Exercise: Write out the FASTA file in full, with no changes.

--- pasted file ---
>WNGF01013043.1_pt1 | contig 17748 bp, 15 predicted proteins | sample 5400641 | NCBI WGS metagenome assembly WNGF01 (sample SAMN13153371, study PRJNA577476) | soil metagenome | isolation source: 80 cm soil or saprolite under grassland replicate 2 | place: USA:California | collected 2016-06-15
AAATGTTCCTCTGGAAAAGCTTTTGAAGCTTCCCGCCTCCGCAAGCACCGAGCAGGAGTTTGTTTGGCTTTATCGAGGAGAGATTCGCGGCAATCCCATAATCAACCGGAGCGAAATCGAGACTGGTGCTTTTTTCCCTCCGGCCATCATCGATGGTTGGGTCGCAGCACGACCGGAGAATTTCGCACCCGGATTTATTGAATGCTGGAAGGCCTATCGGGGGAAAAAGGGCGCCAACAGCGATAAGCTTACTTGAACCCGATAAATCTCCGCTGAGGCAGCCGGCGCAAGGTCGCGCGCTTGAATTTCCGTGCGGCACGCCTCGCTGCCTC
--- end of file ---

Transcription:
>WNGF01013043.1_pt1 | contig 17748 bp, 15 predicted proteins | sample 5400641 | NCBI WGS metagenome assembly WNGF01 (sample SAMN13153371, study PRJNA577476) | soil metagenome | isolation source: 80 cm soil or saprolite under grassland replicate 2 | place: USA:California | collected 2016-06-15
AAATGTTCCTCTGGAAAAGCTTTTGAAGCTTCCCGCCTCCGCAAGCACCGAGCAGGAGTTTGTTTGGCTTTATCGAGGAGAGATTCGCGGCAATCCCATAATCAACCGGAGCGAAATCGAGACTGGTGCTTTTTTCCCTCCGGCCATCATCGATGGTTGGGTCGCAGCACGACCGGAGAATTTCGCACCCGGATTTATTGAATGCTGGAAGGCCTATCGGGGGAAAAAGGGCGCCAACAGCGATAAGCTTACTTGAACCCGATAAATCTCCGCTGAGGCAGCCGGCGCAAGGTCGCGCGCTTGAATTTCCGTGCGGCACGCCTCGCTGCCTC